The path in front of us may seem daunting. It is dark, winding and uncertain. We have a long way to travel, but there is light ahead. There is a path, we must all pull together, keep our faith, and help each other remain on it. Falling off the path is not an option if we are to reach the light.
The peak of the pandemic is a few weeks ahead. Maintaining our social distance from each other is critical to minimizing the size of the peak. Let’s all stay on the path!
This image is another perspective of the photograph in my prior post. It is also an infrared (IR) image, but processed in black and white. This is typically how I handle infrared images focusing on the contrasts of dark sky and light clouds and foliage from the trees.
A positive ramification of our “stay at home” order is that I can spend a good part of my day working on my photography skills. I enjoy experimenting with different methodologies to create moods and feelings. One of my next endeavors will be to combine IR and long exposure photography into B&W images. Rather than facing each day and thinking about what I cannot do, I much prefer to envision what I can do. It is a time to explore, examine new things, experiment, and learn. I really do not have time to think about what I can’t do.
It is a pretty spring day here in the Yakima Valley. The cherry trees are out in the Arboretum. I’ve been a little restless so I decided to experiment and play a bit. I shot this with a converted full spectrum IR camera. The colors were a little gaudy. Black and white looked pretty good but I felt like a splash of color. So … I added a little artistic flair to simulate a watercolor painting. So here is something a little different for today. I hope it brightens your day.
This image is from one of the many scenes I look at from home every morning. Each morning portrays a different perspective of what the coming day may be. It is a great way to contemplate what new adventures the day will bring. I love the morning!
This image ties the images from the two prior posts together. The contrast here are the differences in the design elements (triangular geometric vs. sweeping curves, color vs. monochrome, and smooth marble vs. sculptured metal). The horizontal (diagonal) lines of the cornice moulding and the vertical lines of the wall designs also provide a geometric contrast.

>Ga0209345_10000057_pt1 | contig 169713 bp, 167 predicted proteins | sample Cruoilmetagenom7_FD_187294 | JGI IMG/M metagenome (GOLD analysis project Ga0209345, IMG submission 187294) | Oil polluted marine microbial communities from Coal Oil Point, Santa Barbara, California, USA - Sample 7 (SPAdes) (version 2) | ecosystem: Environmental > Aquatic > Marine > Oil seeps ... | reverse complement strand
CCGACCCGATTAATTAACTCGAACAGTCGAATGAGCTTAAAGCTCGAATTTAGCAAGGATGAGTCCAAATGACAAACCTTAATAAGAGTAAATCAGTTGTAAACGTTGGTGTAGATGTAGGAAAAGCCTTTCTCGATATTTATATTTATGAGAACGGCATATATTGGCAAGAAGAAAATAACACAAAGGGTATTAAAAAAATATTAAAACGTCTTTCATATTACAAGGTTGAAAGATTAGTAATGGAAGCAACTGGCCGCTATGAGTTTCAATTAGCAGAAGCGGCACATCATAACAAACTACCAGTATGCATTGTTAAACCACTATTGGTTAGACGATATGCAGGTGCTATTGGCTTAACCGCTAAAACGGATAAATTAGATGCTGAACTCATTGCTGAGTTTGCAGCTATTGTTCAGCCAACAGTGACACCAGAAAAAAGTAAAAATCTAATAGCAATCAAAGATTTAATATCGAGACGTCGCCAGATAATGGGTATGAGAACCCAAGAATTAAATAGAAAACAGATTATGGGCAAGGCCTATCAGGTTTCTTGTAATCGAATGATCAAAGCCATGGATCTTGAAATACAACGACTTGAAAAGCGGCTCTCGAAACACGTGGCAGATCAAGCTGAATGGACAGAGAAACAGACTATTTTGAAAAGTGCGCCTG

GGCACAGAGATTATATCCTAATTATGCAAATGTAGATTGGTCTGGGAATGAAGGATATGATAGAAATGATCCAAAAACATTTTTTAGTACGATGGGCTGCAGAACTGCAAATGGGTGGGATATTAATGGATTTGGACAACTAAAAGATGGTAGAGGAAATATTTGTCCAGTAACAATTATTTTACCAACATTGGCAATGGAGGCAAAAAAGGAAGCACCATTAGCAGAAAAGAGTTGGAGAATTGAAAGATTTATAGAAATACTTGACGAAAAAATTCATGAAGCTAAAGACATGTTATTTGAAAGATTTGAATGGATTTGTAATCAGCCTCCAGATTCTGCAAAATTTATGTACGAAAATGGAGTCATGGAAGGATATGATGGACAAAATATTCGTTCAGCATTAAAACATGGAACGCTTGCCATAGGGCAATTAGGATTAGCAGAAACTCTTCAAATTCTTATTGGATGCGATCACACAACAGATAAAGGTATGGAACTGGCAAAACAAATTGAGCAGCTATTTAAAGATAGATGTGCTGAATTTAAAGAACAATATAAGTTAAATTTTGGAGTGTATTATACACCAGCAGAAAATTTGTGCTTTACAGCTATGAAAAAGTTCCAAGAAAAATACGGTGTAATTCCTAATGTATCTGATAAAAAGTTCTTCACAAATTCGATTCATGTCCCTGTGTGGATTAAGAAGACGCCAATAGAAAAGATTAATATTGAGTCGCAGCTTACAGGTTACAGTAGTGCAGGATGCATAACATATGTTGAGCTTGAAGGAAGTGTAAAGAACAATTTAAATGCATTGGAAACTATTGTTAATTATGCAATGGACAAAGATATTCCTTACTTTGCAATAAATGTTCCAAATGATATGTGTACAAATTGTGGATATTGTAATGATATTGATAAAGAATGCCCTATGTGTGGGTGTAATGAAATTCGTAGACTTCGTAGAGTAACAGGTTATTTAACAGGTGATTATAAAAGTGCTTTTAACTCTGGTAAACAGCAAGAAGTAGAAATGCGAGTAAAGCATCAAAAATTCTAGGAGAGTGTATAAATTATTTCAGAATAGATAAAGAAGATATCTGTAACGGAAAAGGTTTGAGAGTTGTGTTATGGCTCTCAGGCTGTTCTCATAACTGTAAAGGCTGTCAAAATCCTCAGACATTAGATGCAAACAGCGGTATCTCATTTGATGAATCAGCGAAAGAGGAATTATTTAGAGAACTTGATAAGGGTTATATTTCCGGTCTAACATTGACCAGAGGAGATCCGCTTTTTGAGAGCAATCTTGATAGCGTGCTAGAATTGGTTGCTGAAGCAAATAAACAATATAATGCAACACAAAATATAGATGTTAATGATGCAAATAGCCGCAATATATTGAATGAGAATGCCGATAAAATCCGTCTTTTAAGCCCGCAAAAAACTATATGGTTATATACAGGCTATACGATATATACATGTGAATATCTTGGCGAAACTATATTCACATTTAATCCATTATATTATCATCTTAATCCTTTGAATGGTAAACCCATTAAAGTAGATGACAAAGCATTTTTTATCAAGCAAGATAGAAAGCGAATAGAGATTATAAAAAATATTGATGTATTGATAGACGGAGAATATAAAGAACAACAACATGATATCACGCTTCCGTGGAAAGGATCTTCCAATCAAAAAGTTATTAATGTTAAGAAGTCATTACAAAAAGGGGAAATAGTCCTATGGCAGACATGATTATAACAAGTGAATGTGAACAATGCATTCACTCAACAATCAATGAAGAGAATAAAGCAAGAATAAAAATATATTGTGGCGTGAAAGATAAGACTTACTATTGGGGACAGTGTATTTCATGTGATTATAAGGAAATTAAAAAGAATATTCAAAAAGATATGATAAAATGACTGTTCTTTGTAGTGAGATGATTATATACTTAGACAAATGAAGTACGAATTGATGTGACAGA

This post continues my self-assignment to look for contrasts. This image was taken from the same location as my previous post. It is the corner of the wall/ceiling cornice moulding. I saw the contrast of colors, shapes, lines and light/shadows. The foyer of this historic building is full of “eye candy”.
I gave myself a photographic assignment to search out contrasts. The contrast could be in relation to many different aspects/perspectives: color, shapes, patterns, light/dark, old/new, etc., or simply an item that does not belong in a specific setting. I decided to walk the streets in downtown Yakima, WA for my search.
My first stop was the A.E. Larson Building. The Larson Building is itself a contrast to its surroundings. With its eleven stories, it towers above adjacent structures. Its Art Deco design stands out from the simpler buildings of downtown Yakima. The interior first floor lobby is heavily decorated with stone and elaborate bronze in the Art Deco style; pretty fancy for a farming-based community.
The above image is from the main lobby entryway. What caught my eye is the contrasting adjacent design. One is horizontal, the other is vertical. One is light, the other dark. The simple spirals tie the designs together.
Door Handles – Raymond Library, Yakima Valley College
My friend exclaimed “LOOK!”. I turned and saw these interesting door handles. They looked more like little sculptures than handles. As I squinted, the glass doors became darker and the light reflecting off the handles became less harsh. It gave me a little feeling of mystery, “What is behind these doors?”.
I love the early morning. I am usually up an hour or two before sunrise at this time of year. I anxiously await for what each new morning will bring. Today, my gift was this beautiful pastel painting over the “Gap”. Looking ninety degrees to the east, the sky was on fire. It was quite a contrast with the soft pastel color looking south over the Gap.
Since moving back to Selah almost 2 years ago, I have photographed this view hundreds of time. Each new sunrise or sunset presents a new gift. It is a wonderful way to start the day.